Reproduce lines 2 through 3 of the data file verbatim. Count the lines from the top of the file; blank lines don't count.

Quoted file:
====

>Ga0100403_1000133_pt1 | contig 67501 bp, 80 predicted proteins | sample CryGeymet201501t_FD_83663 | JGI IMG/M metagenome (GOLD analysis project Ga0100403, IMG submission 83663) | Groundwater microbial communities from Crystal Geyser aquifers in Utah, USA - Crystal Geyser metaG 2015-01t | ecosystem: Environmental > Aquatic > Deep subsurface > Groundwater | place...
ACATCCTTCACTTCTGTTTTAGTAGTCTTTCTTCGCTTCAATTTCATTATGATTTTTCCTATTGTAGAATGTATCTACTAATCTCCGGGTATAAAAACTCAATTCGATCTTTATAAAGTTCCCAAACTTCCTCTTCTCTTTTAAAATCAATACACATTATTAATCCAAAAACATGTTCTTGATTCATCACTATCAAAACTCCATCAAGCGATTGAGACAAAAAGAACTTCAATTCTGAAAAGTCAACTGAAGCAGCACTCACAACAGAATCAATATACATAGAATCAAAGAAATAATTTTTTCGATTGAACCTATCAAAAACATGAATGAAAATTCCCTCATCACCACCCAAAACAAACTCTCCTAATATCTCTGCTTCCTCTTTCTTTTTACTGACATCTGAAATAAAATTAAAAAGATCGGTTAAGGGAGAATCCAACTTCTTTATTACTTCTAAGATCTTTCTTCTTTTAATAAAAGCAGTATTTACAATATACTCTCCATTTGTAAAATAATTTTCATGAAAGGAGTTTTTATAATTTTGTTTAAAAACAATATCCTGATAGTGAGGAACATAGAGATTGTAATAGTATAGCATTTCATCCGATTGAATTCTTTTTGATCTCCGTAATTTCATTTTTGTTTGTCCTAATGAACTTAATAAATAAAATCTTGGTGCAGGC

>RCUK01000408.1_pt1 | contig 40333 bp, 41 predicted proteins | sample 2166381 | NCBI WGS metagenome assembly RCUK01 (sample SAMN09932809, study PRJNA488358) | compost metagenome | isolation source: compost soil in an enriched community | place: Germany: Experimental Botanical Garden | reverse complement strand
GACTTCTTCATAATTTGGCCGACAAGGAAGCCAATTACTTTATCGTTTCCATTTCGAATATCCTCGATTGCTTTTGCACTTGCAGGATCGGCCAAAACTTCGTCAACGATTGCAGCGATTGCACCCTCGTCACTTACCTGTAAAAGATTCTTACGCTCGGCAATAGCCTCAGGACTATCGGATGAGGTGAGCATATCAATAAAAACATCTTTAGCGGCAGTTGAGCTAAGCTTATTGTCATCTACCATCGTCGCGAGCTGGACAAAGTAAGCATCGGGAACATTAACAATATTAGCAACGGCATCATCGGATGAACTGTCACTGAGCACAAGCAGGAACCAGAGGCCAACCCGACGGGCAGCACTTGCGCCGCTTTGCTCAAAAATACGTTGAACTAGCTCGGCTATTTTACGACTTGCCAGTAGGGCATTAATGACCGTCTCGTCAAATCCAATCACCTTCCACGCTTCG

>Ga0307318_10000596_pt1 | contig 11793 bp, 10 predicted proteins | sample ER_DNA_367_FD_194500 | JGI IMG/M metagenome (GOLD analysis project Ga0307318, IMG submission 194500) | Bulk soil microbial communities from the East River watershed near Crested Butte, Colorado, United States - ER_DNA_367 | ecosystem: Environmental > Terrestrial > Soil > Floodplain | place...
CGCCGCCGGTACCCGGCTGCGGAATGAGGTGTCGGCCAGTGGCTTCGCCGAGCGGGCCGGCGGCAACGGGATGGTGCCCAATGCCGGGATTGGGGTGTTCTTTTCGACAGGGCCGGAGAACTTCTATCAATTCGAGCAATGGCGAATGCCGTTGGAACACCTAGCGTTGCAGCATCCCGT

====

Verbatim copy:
ACATCCTTCACTTCTGTTTTAGTAGTCTTTCTTCGCTTCAATTTCATTATGATTTTTCCTATTGTAGAATGTATCTACTAATCTCCGGGTATAAAAACTCAATTCGATCTTTATAAAGTTCCCAAACTTCCTCTTCTCTTTTAAAATCAATACACATTATTAATCCAAAAACATGTTCTTGATTCATCACTATCAAAACTCCATCAAGCGATTGAGACAAAAAGAACTTCAATTCTGAAAAGTCAACTGAAGCAGCACTCACAACAGAATCAATATACATAGAATCAAAGAAATAATTTTTTCGATTGAACCTATCAAAAACATGAATGAAAATTCCCTCATCACCACCCAAAACAAACTCTCCTAATATCTCTGCTTCCTCTTTCTTTTTACTGACATCTGAAATAAAATTAAAAAGATCGGTTAAGGGAGAATCCAACTTCTTTATTACTTCTAAGATCTTTCTTCTTTTAATAAAAGCAGTATTTACAATATACTCTCCATTTGTAAAATAATTTTCATGAAAGGAGTTTTTATAATTTTGTTTAAAAACAATATCCTGATAGTGAGGAACATAGAGATTGTAATAGTATAGCATTTCATCCGATTGAATTCTTTTTGATCTCCGTAATTTCATTTTTGTTTGTCCTAATGAACTTAATAAATAAAATCTTGGTGCAGGC

>RCUK01000408.1_pt1 | contig 40333 bp, 41 predicted proteins | sample 2166381 | NCBI WGS metagenome assembly RCUK01 (sample SAMN09932809, study PRJNA488358) | compost metagenome | isolation source: compost soil in an enriched community | place: Germany: Experimental Botanical Garden | reverse complement strand